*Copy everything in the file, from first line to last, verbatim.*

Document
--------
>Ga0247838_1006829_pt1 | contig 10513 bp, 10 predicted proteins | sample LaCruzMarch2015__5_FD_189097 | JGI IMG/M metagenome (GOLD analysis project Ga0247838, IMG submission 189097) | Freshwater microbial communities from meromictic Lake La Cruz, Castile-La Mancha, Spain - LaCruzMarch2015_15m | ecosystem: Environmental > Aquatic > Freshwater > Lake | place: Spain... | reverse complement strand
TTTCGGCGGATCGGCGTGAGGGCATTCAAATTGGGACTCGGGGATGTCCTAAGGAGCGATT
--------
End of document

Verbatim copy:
>Ga0247838_1006829_pt1 | contig 10513 bp, 10 predicted proteins | sample LaCruzMarch2015__5_FD_189097 | JGI IMG/M metagenome (GOLD analysis project Ga0247838, IMG submission 189097) | Freshwater microbial communities from meromictic Lake La Cruz, Castile-La Mancha, Spain - LaCruzMarch2015_15m | ecosystem: Environmental > Aquatic > Freshwater > Lake | place: Spain... | reverse complement strand
TTTCGGCGGATCGGCGTGAGGGCATTCAAATTGGGACTCGGGGATGTCCTAAGGAGCGATT